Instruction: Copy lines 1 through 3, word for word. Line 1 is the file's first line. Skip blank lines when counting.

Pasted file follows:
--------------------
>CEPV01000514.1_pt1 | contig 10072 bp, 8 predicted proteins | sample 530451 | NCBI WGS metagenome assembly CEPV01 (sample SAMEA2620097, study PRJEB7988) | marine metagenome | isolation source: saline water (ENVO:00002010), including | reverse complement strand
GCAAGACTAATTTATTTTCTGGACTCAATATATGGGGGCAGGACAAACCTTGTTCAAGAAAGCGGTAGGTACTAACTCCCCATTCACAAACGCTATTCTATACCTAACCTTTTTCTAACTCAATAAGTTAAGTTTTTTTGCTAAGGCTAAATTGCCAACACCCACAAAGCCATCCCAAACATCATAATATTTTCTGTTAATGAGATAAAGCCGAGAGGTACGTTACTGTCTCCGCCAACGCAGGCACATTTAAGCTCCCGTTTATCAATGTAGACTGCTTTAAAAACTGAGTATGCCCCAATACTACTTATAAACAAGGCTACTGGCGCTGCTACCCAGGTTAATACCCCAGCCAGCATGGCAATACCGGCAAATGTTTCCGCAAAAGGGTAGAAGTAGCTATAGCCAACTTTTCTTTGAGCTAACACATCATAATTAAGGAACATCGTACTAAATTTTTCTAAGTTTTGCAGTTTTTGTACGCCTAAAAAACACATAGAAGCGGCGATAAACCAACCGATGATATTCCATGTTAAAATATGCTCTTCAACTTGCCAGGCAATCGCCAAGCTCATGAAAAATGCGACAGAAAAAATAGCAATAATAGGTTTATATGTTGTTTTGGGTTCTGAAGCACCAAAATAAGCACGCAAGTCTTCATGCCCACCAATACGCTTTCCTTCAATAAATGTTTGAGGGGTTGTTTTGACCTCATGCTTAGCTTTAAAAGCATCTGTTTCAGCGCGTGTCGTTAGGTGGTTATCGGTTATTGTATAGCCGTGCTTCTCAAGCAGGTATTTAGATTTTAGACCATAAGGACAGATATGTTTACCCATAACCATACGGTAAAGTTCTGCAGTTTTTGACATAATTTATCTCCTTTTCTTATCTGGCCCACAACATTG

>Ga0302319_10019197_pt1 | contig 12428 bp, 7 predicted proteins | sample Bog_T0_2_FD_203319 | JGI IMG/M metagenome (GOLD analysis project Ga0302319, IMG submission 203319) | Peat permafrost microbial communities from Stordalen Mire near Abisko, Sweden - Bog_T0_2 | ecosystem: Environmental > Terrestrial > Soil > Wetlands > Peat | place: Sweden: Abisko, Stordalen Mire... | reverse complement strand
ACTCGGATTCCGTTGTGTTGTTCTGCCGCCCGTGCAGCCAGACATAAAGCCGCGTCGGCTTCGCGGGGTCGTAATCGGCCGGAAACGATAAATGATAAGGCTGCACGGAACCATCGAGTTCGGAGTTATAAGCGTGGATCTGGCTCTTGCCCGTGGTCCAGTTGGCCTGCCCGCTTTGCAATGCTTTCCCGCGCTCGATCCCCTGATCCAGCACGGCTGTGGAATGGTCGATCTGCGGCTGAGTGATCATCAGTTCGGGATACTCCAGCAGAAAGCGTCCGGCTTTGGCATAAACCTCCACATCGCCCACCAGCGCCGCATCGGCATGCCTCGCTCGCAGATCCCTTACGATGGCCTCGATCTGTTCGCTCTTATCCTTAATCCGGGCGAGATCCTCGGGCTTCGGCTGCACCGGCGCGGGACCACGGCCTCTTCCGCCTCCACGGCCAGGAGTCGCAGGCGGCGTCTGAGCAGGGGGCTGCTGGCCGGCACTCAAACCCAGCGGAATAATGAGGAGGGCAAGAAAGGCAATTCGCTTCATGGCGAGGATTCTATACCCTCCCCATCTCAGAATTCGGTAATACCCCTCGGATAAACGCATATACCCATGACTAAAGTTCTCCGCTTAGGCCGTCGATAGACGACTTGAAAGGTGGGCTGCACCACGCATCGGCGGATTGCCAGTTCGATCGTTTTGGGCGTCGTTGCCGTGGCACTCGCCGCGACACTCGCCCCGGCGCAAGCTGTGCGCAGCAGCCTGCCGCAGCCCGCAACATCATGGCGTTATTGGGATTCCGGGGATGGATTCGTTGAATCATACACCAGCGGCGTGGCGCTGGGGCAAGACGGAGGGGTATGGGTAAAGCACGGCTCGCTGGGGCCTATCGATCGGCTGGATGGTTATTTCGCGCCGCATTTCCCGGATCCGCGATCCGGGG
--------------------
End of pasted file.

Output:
>CEPV01000514.1_pt1 | contig 10072 bp, 8 predicted proteins | sample 530451 | NCBI WGS metagenome assembly CEPV01 (sample SAMEA2620097, study PRJEB7988) | marine metagenome | isolation source: saline water (ENVO:00002010), including | reverse complement strand
GCAAGACTAATTTATTTTCTGGACTCAATATATGGGGGCAGGACAAACCTTGTTCAAGAAAGCGGTAGGTACTAACTCCCCATTCACAAACGCTATTCTATACCTAACCTTTTTCTAACTCAATAAGTTAAGTTTTTTTGCTAAGGCTAAATTGCCAACACCCACAAAGCCATCCCAAACATCATAATATTTTCTGTTAATGAGATAAAGCCGAGAGGTACGTTACTGTCTCCGCCAACGCAGGCACATTTAAGCTCCCGTTTATCAATGTAGACTGCTTTAAAAACTGAGTATGCCCCAATACTACTTATAAACAAGGCTACTGGCGCTGCTACCCAGGTTAATACCCCAGCCAGCATGGCAATACCGGCAAATGTTTCCGCAAAAGGGTAGAAGTAGCTATAGCCAACTTTTCTTTGAGCTAACACATCATAATTAAGGAACATCGTACTAAATTTTTCTAAGTTTTGCAGTTTTTGTACGCCTAAAAAACACATAGAAGCGGCGATAAACCAACCGATGATATTCCATGTTAAAATATGCTCTTCAACTTGCCAGGCAATCGCCAAGCTCATGAAAAATGCGACAGAAAAAATAGCAATAATAGGTTTATATGTTGTTTTGGGTTCTGAAGCACCAAAATAAGCACGCAAGTCTTCATGCCCACCAATACGCTTTCCTTCAATAAATGTTTGAGGGGTTGTTTTGACCTCATGCTTAGCTTTAAAAGCATCTGTTTCAGCGCGTGTCGTTAGGTGGTTATCGGTTATTGTATAGCCGTGCTTCTCAAGCAGGTATTTAGATTTTAGACCATAAGGACAGATATGTTTACCCATAACCATACGGTAAAGTTCTGCAGTTTTTGACATAATTTATCTCCTTTTCTTATCTGGCCCACAACATTG

>Ga0302319_10019197_pt1 | contig 12428 bp, 7 predicted proteins | sample Bog_T0_2_FD_203319 | JGI IMG/M metagenome (GOLD analysis project Ga0302319, IMG submission 203319) | Peat permafrost microbial communities from Stordalen Mire near Abisko, Sweden - Bog_T0_2 | ecosystem: Environmental > Terrestrial > Soil > Wetlands > Peat | place: Sweden: Abisko, Stordalen Mire... | reverse complement strand